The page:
Richard Powers has equal claim to being the most forward-looking American novelist and the most old-fashioned. What is old-fashioned is his unabashed desire to write novels that are, in their essence, philosophical. His novels tend to possess the qualities we expect from the best literature—vivid characters, engrossing stories, and surprising, at times glorious prose—but Powers’s greatest interest often seems to lie in asking, if not always answering, the most vexing questions about history, science, race, art, time, wisdom, and joy.
In this he resembles Jan O’Deigh, the librarian narrator of his 1991 novel The Gold Bug Variations: “From birth, I was addicted to questions. When the delivering nurse slapped my rump, instead of howling, I blinked inquisitively. As a child I pushed the ‘why’ cycle to break point.” As a novelist Powers pushes the why cycle—and often his readers—to the breaking point, a propensity that recalls the kind of unapologetically intellectual novel that hasn’t been fashionable since Saul Bellow’s prime. Powers’s curiosity about technology, business, and medicine recalls the even more distant, realist novelists of the late nineteenth century, who took it upon themselves to educate readers about recent developments in agriculture or politics or fashion.
Yet many of the futuristic subjects that fascinate Powers—cognitive neuroscience, genetic engineering, computer science—are well beyond the grasp of most contemporary novelists. These are difficult disciplines to write about in laymen’s terms, let alone dramatize in a novel. Powers, in other words, makes things very tough on himself. Part of the fun of reading him is to see how he wriggles out of his own snares. But a greater thrill is to join with him in untangling the most urgent and confounding puzzles of our age.
The first puzzle posed by Powers’s imaginative, intellectually demanding, and sometimes maddening new novel is its title. Orfeo is a peculiar name for the story of a composer, Peter Els, who appears to be an anti-Orpheus. Els’s music, far from charming every living thing, tends to repel. He creates what The New York Times (in the novel) describes as “audience-hostile avant-garde creations”: a twelve-hour chamber ballet oratorio based on the life of the nineteenth-century transhumanist philosopher Nikolai Fyodorovich Fyodorov called Immortality for Beginners; a string quartet dictated by probability functions and Markov chains; a chanson of impossible difficulty, the words provided by Ezra Pound’s “An Immortality,” written “for a voice that could reach any note”; a piece with no fixed tonality written for piano, clarinet, theremin, and soprano, set to Kafka’s “The Great Wall of China,” which “consists of regions of mutating rhythmic fragments dominated by fixed intervals, constantly cycled and transposed.” His masterpiece, and only major produced work, is The Fowler’s Snare, an opera about the 1534 siege of Münster. “That was the kind of music Els wrote,” writes Powers, “more people onstage than in the audience.” Els’s compositions are less excruciating to read about than one…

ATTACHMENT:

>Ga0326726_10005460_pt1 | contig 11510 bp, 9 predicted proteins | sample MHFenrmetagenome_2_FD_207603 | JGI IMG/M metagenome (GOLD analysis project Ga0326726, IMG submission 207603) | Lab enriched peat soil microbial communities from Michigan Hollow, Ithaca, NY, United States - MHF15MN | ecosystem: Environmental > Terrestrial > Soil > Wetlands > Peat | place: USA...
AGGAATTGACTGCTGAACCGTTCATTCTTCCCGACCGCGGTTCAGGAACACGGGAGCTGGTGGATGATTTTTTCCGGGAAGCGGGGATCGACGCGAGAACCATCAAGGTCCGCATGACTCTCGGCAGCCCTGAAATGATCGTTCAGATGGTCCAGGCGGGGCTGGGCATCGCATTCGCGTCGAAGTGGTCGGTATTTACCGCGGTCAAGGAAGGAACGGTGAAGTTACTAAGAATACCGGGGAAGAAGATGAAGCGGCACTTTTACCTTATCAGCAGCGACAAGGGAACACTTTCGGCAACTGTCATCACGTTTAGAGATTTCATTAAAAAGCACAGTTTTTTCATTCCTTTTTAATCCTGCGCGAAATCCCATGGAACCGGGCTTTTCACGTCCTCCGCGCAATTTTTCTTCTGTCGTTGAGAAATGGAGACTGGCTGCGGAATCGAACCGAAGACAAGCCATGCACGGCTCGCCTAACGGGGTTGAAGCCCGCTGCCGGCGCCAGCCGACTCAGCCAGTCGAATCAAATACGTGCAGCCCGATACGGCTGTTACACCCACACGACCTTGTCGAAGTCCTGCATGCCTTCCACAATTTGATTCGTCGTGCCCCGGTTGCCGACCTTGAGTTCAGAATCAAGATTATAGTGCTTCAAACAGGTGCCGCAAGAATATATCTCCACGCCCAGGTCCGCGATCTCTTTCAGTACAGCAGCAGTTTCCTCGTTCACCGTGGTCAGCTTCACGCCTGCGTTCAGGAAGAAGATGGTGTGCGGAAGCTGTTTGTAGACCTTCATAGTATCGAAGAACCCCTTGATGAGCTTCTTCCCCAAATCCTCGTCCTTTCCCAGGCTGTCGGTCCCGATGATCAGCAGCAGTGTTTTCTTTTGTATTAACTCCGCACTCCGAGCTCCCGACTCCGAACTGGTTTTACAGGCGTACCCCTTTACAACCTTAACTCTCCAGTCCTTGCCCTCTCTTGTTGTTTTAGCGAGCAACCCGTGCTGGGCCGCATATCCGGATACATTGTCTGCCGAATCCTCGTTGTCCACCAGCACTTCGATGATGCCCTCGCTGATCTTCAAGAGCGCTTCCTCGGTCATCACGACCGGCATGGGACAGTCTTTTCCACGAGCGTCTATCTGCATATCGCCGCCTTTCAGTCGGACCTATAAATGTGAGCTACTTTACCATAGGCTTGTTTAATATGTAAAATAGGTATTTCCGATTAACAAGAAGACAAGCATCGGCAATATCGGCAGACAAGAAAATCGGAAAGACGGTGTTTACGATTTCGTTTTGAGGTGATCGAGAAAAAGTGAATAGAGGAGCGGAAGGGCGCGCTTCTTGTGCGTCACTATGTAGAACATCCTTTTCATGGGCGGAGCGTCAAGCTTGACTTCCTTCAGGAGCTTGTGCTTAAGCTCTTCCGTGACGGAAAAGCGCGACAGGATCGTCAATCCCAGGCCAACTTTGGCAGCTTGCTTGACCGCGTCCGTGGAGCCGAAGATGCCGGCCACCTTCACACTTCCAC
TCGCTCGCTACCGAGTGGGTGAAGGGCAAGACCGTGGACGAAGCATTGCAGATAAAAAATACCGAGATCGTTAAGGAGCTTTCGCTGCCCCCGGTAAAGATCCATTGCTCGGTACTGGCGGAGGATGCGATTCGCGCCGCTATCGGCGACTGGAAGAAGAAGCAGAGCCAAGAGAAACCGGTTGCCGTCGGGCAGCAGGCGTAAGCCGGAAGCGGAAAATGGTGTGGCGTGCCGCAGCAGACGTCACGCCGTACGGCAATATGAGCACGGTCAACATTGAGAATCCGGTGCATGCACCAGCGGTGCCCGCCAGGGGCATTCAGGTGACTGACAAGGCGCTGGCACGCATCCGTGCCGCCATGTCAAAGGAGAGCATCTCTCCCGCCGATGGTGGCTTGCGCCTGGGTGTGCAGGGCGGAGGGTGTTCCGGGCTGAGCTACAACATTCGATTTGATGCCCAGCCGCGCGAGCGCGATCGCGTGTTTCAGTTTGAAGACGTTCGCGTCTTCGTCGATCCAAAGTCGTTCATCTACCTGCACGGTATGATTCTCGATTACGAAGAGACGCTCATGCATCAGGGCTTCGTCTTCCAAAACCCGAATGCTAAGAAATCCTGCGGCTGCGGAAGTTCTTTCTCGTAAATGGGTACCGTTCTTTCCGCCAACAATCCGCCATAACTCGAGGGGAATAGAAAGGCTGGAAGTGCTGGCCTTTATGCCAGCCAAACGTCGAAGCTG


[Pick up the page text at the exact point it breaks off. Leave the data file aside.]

This article is available to subscribers only.
Please choose from one of the options below to access this article:
Purchase a print subscription (20 issues per year) and also receive online access to all articles published within the last five years.
Purchase an Online Edition subscription and receive full access to all articles published by the Review since 1963.
Purchase a trial Online Edition subscription and receive unlimited access for one week to all the content on nybooks.com.